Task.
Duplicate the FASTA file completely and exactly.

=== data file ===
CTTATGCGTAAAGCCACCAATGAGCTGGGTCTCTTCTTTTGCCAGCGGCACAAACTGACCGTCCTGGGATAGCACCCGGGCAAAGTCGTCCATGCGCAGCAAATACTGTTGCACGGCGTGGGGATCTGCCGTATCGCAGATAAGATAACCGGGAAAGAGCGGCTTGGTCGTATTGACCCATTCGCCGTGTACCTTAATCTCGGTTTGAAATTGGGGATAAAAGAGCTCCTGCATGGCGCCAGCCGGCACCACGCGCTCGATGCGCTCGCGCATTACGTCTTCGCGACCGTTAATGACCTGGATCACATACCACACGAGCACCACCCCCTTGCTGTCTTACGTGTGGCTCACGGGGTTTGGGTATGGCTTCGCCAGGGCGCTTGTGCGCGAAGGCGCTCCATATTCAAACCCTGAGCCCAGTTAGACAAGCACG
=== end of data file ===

CTTATGCGTAAAGCCACCAATGAGCTGGGTCTCTTCTTTTGCCAGCGGCACAAACTGACCGTCCTGGGATAGCACCCGGGCAAAGTCGTCCATGCGCAGCAAATACTGTTGCACGGCGTGGGGATCTGCCGTATCGCAGATAAGATAACCGGGAAAGAGCGGCTTGGTCGTATTGACCCATTCGCCGTGTACCTTAATCTCGGTTTGAAATTGGGGATAAAAGAGCTCCTGCATGGCGCCAGCCGGCACCACGCGCTCGATGCGCTCGCGCATTACGTCTTCGCGACCGTTAATGACCTGGATCACATACCACACGAGCACCACCCCCTTGCTGTCTTACGTGTGGCTCACGGGGTTTGGGTATGGCTTCGCCAGGGCGCTTGTGCGCGAAGGCGCTCCATATTCAAACCCTGAGCCCAGTTAGACAAGCACG